The front nine is a little more positional than the back with half of the holes probably being less than a driver from the tee with my favourites coming at the 5th and the 8th – both requiring tee shots of around 200 yards and then approaching from somewhere between 120-160 yards; the 5th turns right and the 8th turns left. Two of the club’s ponds are in play on these holes, the 5th when playing to the green and the 8th from the tee – pars at both holes must be applauded.
The back nine opens up a fair bit and is favoured by the better players as having more chances to score well on. The 17th is well known locally as ‘The Ace of Herts’ – and is undoubtedly one of the county’s best holes; a very tough par-4 requiring a drive of a minimum of 230 yards to be able to see a green around 200 yards away. The fairway turns to the right, dips and rises and passes another substantial pond along the way and approach shots must hit the green; anything short will fall back leaving a tough recovery.
There are some early thoughts on making improvements to the par-3 11th hole – currently there are a number of things that are wrong (length, hazards, teeing ground…) and hopefully in time, there will be a re-think – there are certainly chances to change the member’s least favourite hole into something pretty special.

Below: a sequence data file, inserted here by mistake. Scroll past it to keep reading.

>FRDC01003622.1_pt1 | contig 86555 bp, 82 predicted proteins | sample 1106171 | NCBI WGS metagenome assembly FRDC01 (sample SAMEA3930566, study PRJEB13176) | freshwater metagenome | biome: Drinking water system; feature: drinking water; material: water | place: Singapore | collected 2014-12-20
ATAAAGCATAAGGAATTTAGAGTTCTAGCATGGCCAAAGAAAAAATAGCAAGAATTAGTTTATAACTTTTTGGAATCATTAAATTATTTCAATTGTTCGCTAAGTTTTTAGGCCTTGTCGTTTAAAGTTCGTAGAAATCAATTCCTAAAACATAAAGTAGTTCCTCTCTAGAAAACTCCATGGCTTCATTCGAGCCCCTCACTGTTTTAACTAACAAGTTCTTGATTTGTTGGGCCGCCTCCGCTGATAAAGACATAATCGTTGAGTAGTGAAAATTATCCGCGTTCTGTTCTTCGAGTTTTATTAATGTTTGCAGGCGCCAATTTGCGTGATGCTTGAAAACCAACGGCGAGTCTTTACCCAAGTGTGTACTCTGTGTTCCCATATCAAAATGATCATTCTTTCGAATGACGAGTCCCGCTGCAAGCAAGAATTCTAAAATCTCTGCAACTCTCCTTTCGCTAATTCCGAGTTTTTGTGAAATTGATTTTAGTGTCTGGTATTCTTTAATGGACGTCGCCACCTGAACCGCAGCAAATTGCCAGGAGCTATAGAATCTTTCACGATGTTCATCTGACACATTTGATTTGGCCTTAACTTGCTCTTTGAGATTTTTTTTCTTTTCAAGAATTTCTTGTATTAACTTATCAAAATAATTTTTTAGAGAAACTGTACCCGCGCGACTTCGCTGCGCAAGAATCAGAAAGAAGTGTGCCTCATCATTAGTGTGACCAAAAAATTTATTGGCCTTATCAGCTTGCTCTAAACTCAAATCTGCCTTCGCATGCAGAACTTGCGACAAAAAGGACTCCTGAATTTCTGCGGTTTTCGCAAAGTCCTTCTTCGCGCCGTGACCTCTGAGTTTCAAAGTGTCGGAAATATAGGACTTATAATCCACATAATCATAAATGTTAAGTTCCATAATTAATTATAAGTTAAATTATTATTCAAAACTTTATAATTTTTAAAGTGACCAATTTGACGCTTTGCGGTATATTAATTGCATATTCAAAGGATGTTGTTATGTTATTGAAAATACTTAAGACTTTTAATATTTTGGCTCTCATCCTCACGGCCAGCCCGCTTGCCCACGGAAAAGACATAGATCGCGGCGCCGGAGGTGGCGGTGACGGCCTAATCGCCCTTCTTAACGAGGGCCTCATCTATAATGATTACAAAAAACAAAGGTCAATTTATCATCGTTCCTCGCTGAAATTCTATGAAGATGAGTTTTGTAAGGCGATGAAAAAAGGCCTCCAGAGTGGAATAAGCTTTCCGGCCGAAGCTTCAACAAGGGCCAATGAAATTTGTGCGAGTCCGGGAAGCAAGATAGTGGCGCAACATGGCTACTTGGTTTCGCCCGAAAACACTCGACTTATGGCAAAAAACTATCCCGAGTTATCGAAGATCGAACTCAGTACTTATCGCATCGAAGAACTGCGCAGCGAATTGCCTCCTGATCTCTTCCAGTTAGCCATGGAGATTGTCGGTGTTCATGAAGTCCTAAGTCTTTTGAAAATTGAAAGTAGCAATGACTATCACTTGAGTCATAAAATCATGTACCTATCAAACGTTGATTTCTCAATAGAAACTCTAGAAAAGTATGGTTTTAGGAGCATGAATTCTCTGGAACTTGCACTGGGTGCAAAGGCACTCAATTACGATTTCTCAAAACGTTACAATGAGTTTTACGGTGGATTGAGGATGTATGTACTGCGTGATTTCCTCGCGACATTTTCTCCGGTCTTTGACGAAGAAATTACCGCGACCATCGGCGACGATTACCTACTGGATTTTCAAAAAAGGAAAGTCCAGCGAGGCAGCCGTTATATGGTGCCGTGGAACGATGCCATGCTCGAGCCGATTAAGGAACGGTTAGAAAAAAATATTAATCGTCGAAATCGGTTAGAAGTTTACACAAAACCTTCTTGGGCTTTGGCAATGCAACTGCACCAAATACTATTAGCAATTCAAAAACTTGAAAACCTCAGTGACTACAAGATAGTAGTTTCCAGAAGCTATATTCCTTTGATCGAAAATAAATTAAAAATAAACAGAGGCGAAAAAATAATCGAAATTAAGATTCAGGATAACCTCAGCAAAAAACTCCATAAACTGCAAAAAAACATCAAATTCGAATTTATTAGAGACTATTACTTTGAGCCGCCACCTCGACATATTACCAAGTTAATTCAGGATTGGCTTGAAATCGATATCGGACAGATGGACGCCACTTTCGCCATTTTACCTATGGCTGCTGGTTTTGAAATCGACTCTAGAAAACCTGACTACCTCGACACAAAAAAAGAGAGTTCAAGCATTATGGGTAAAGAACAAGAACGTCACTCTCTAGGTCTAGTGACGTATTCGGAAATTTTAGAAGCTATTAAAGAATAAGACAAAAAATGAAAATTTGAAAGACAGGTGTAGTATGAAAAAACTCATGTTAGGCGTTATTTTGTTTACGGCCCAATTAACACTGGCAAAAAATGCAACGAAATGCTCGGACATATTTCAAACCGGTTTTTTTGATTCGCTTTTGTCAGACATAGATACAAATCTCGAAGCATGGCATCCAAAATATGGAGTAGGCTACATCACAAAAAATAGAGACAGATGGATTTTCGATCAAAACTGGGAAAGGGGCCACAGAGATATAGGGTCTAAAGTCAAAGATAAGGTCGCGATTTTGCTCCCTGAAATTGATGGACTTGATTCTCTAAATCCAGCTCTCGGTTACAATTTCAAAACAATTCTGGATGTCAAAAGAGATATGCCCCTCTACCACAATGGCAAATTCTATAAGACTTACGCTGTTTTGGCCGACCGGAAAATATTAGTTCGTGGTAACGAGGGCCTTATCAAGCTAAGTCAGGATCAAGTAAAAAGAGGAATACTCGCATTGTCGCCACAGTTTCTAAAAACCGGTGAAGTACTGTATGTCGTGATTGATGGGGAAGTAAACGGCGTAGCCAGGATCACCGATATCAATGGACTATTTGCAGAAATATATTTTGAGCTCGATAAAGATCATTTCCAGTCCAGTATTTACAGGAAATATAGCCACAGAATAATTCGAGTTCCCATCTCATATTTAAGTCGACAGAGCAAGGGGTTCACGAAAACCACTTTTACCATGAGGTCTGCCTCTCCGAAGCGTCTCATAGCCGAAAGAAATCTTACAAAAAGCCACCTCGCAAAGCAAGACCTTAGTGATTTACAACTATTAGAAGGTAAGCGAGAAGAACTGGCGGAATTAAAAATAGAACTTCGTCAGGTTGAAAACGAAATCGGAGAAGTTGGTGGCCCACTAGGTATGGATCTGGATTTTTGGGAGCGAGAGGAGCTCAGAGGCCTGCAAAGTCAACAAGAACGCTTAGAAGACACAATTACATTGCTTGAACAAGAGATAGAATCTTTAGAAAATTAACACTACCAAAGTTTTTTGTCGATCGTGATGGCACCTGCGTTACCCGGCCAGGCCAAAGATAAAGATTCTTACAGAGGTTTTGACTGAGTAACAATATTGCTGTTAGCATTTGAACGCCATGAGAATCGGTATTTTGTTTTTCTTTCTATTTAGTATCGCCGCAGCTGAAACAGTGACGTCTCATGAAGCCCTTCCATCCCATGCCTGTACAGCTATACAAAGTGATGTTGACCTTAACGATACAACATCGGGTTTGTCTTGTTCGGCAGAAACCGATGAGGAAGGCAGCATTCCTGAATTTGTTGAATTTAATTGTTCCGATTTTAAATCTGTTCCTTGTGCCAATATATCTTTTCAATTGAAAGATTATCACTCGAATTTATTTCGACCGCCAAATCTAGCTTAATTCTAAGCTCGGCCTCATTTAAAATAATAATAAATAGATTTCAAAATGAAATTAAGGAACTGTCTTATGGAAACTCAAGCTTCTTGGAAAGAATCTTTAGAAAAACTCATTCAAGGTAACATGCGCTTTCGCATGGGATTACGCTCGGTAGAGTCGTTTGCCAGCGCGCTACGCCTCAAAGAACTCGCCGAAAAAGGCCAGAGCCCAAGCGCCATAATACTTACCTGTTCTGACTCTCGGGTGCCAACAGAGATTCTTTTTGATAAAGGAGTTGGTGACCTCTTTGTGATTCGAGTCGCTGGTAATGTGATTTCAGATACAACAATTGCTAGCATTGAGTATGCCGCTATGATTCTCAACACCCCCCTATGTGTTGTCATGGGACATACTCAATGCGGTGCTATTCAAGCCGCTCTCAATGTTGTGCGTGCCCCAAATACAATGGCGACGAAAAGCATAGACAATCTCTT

For me it is the tee shots at Brickendon that are the most important; you really cannot score well if you are not getting it off of the tee here – recovery shots are very difficult. Add in the extremely quick greens (3rd, 9th, 12th, 14th and 15th are the worst/best culprits!) add in some strong elevation changes on at least half of the holes, many with false fronts and it is clear that you need to know the course to get close to handicap – very, very rare that first timers will get those sort after 36 points – so visitors have to keep coming back to try and are most welcome to do so.
Brickendon Grange at the end of a wet May was very damp, perhaps even squelchy. Understandably winter rules on the fairway, and some plugged shots off fairway. Grass rather long on the fairways, but the reality is that you can’t mow a golf course with a hover mower. Greens good, very receptive, hence target golf. They weren’t quick, but were broadly true if a bit bobbly.